Chavez v. Raemisch et al

Filing 20

ORDER dismissing this action without prejudice, and denying leave to proceed in forma pauperis on appeal, by Judge Lewis T. Babcock on 7/22/14. (dkals, )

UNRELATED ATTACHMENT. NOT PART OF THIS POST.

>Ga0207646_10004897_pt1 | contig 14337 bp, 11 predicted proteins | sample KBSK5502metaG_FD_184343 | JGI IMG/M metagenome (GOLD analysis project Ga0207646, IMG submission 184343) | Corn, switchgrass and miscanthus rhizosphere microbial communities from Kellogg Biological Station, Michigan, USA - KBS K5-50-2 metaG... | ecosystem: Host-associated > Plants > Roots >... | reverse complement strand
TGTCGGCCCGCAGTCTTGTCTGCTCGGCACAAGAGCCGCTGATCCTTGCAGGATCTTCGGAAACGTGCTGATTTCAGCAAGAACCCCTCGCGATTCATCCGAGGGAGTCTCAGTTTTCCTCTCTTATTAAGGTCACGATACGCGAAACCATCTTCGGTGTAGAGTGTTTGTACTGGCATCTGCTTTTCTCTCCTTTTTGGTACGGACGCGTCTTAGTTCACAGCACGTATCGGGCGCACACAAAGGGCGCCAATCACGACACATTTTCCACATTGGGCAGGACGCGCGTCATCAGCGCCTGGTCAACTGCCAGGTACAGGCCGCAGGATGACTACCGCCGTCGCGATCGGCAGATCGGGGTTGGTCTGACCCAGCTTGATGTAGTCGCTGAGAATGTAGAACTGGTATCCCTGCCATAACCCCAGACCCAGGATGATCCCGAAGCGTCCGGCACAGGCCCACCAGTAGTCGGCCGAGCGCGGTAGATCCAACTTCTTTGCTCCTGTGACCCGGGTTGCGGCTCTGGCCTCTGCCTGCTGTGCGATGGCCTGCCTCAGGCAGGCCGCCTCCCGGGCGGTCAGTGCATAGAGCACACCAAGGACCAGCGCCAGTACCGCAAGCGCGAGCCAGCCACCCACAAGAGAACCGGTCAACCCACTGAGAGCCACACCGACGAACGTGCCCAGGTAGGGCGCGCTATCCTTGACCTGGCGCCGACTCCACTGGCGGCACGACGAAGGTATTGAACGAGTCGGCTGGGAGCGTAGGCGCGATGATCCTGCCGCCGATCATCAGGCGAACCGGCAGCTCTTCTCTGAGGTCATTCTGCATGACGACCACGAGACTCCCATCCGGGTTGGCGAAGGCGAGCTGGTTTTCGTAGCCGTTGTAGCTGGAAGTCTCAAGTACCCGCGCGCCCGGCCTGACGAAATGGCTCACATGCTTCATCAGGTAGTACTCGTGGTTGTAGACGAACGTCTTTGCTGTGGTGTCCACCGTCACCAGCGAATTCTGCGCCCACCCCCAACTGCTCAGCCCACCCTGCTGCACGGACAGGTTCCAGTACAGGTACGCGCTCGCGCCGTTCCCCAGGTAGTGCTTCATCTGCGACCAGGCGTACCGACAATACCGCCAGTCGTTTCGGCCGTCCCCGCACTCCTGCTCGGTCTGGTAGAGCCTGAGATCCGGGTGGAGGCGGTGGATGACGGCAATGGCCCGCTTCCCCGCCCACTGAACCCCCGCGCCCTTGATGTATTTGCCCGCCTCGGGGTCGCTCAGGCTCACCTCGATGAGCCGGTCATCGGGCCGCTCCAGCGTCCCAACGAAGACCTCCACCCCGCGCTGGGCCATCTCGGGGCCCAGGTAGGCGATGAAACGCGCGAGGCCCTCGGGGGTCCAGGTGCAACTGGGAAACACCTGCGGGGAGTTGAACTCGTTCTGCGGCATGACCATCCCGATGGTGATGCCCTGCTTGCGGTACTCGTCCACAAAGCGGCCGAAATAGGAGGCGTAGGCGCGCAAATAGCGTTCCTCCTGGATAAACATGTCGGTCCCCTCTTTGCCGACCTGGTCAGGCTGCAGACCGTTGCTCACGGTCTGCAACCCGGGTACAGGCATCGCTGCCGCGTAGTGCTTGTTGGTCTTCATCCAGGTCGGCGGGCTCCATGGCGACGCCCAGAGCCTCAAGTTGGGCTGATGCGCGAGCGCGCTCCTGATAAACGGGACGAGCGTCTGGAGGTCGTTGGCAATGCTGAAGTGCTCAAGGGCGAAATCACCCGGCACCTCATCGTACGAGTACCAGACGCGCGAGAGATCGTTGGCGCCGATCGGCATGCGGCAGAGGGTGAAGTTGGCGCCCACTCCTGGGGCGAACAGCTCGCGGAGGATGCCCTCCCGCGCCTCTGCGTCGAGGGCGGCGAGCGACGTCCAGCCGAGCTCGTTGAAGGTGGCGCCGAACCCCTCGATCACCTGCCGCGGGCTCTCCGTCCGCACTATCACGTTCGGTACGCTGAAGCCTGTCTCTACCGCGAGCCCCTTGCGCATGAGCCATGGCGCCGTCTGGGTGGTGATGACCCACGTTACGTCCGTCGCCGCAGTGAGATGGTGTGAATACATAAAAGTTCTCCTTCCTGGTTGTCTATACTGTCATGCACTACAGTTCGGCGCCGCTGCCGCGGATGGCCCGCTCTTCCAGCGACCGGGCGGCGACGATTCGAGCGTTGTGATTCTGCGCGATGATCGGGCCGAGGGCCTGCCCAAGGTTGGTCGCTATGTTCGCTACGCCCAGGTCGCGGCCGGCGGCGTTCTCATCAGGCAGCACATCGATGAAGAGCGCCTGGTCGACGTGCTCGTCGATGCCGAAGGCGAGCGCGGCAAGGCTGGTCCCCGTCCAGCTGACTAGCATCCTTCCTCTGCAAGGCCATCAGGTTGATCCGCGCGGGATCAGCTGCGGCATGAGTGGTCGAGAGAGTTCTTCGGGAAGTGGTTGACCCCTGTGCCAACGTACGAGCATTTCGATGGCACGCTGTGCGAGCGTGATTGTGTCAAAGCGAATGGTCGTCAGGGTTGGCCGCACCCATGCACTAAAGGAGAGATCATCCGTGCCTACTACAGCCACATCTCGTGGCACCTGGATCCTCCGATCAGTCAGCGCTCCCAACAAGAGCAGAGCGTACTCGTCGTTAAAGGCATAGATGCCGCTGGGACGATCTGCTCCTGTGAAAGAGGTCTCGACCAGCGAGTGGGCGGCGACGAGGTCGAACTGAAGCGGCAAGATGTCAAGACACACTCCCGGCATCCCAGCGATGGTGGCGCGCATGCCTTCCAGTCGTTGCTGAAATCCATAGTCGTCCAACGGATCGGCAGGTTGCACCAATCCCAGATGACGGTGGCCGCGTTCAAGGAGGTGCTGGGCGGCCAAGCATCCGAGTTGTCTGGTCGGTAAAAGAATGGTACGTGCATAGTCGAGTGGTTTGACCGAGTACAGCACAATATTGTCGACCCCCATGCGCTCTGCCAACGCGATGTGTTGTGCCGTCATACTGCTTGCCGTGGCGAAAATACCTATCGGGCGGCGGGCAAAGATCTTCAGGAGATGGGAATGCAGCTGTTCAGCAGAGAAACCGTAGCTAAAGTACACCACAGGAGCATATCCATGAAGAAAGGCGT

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IN THE UNITED STATES DISTRICT COURT FOR THE DISTRICT OF COLORADO Civil Action No. 14-cv-01121-BNB RICKY E. CHAVEZ, Applicant, v. RICK RAEMISCH, Director of CDOC, JOE THISTLEWOOD, Parole Officer (Supervisor) CDOC, and AMY HEBRARD, Respondents. ORDER OF DISMISSAL Applicant, Ricky E. Chavez, currently is detained at the Denver County Jail in Denver, Colorado. Applicant initiated this action by filing an Application for a Writ of Habeas Corpus Pursuant to 28 U.S.C. § 2241. Applicant is proceeding pro se and has been granted leave to proceed pursuant to 28 U.S.C. § 1915. On May 30, 2014, Magistrate Judge Boyd N. Boland ordered Respondents to file a Preliminary Response to the Application and address the affirmative defenses of timeliness and exhaustion of state court remedies. On June 27, 2014, pursuant to the Court’s directive, Respondents filed a Preliminary Response. Applicant did reply to the Response. It appears that since mail sent to Applicant by the Court has been returned to the Court and marked, “Release,” he has been released from the Denver County Jail. See ECF No. 18. The Court must construe the Application liberally because Applicant is a pro se litigant. See Haines v. Kerner, 404 U.S. 519, 520-21 (1972); Hall v. Bellmon, 935 F.2d 1106, 1110 (10th Cir. 1991). However, the Court should not act as a pro se litigant’s advocate. See Hall, 935 F.2d at 1110. The action will be dismissed for the reasons stated below. Applicant asserts that he was arrested on November 4, 2013, while on parole, and charged with robbery in a new criminal case. He further asserts that a parole complaint was filed against him, he was denied bail, and now is being held in violation of his due process rights. Application, ECF No. 1, at 2-3. Applicant contends that his current detention violates his rights because he is innocent until proven guilty, his bond is excessive, and the statutory discharge date for parole in his prior criminal case has now expired. Applicant further contends that he has exhausted his state court remedies by formally and informally requesting his parole hold be withdrawn. Applicant also attaches to the Application three state court orders and a complaint he filed in the Denver County District Court pursuant to Colo. R. Civ. P. 106(a)(2) & (a)(4) dated March 17, 2014, regarding his parole hold. Application, ECF No. 1, at 19-26. Two of the orders are entered by the Denver County District Court; one order is entered on March 27, 2014, and the other is entered on February 20, 2014. Id. Applicant did not attach the first Rule 106 petition that he filed, which the Denver County District Court construed as a petition for writ of habeas corpus filed pursuant to Colo. Rev. Stat. § 13-45-101 and denied on February 20, 2014, for failure to establish prima facie that he is not validly confined and entitled to immediate release. See id. at 19-21. The second Rule 106 petition, signed on March 17, 2014, id. at 22-23, was construed as filed pursuant to Colo. Rev. Stat. § 13-45-101 and was denied for the same reasons as the first petition filed by Applicant, id. at 24-25. 2 The third order was entered by the Colorado Supreme Court (CSC), on April 2, 2014, and denies Applicant’s petition for writ of habeas corpus. Id. at 26. Respondents argue that the Application should be denied because Applicant did not exhaust his state court remedies by filing an original proceeding in the CSC. Prelim. Resp., ECF No. 19, at 6. The petition for writ of habeas corpus was filed in the CSC on January 27, 2014, which was prior to when Applicant filed the two habeas petitions in the Denver County District Court. A habeas petitioner seeking relief under 28 U.S.C. § 2241 is generally required to exhaust state remedies. Montez v. McKinna, 208 F.3d 862, 866 (10th Cir. 2000) (citing Coleman v. Thompson, 501 U.S. 722, 731 (1991)). Like other habeas applicants, a § 2241 applicant fulfills the requirement to exhaust state remedies once the issue has been “fairly presented to the state courts.” Picard v. Connor, 404 U.S. 270, 275 (1971); Hawkins v. Mullin, 291 F.3d 658, 668 (10th Cir. 2002). This requirement “is satisfied if the federal issue has been properly presented to the highest state court.” Dever v. Kan. State Penitentiary, 36 F.3d 1531, 1534 (10th Cir. 1994). “The exhaustion requirement is not one to be overlooked lightly.” Hernandez v. Starbuck, 69 F.3d 1089, 1092 (10th Cir. 1995). A state prisoner bringing a federal habeas corpus action bears the burden of showing that he has exhausted all available state remedies. See Miranda v. Cooper, 967 F.2d 392, 398 (10th Cir. 1992). Furthermore, the “substance of a federal habeas corpus claim” must have been presented to the state courts in order to satisfy the fair presentation requirement. Picard, 404 U.S. at 278; see also Nichols v. Sullivan, 867 F.2d 1250, 1252 (10th Cir. 1989). Although fair presentation does not require a habeas corpus applicant to cite 3 “book and verse on the federal constitution,” Picard, 404 U.S. at 278 (internal quotation marks omitted), “[i]t is not enough that all the facts necessary to support the federal claim were before the state courts,” Anderson v. Harless, 459 U.S. 4, 6 (1982) (per curiam). A claim must be presented as a federal constitutional claim in the state court proceedings in order to be exhausted. See Duncan v. Henry, 513 U.S. 364, 365-66 (1995) (per curiam). “A state prisoner is generally barred from obtaining federal habeas relief unless the prisoner has properly presented his . . . claims through one ‘complete round of the State’s established appellate review process.’” Woodford v. Ngo, 548 U.S. 81, 92 (2006) (quoting O’Sullivan v. Boerckel, 526 U.S. 838, 845 (1999)). The original proceeding Applicant filed in the CSC does not satisfy the fair presentation requirement because, if a “claim has been presented [to the state’s highest court] for the first and only time in a procedural context in which its merits will not be considered unless there are special and important reasons therefor, . . . [r]aising the claim in such a fashion does not, for the relevant purpose, constitute fair presentation.” Castille v. Peoples, 489 U.S. 285, 351 (1989); see also Parkhurst v. Shillinger, 128 F.3d 1366, 1369 (10th Cir. 1997) (state procedure that is discretionary and limited in scope does not constitute fair presentation). The CSC, in its discretion, may decline to address the merits of claims asserted in an original petition for an extraordinary writ. See Colo App. R. 21; see also Rogers v. Best , 171 P.2d 769, 770 (Colo. 1946). As a result, the denial of an original petition for an extraordinary writ by the CSC does not indicate that the court has considered the merits of the argument. See Bell v. Simpson, 918 P.2d 1123, 1125 n.3 4 (Colo. 1996). The CSC’s denial of Applicant’s habeas corpus petition, therefore, did not exhaust his state court remedies. Applicant has failed to respond to the affirmative defense raised in this action, and he fails to demonstrate in the Application that he has fairly presented his claims to any state court. Therefore, the action will be dismissed for failure to exhaust state remedies. Finally, the Court certifies pursuant to 28 U.S.C. § 1915(a)(3) that any appeal from this Order is not taken in good faith, and, therefore, in forma pauperis status will be denied for the purpose of appeal. See Coppedge v. United States, 369 U.S. 438 (1962). If Applicant files a notice of appeal he must also pay the full $505 appellate filing fee or file a motion to proceed in forma pauperis in the United States Court of Appeals for the Tenth Circuit within thirty days in accordance with Fed. R. App. P. 24. Accordingly, it is ORDERED that the Application is denied and the action dismissed without prejudice for failure to exhaust state court remedies before seeking federal court intervention. It is FURTHER ORDERED that leave to proceed in forma pauperis on appeal is denied. DATED July 22, 2014, at Denver, Colorado. BY THE COURT: s/Lewis T. Babcock LEWIS T. BABCOCK, Senior Judge United States District Court 5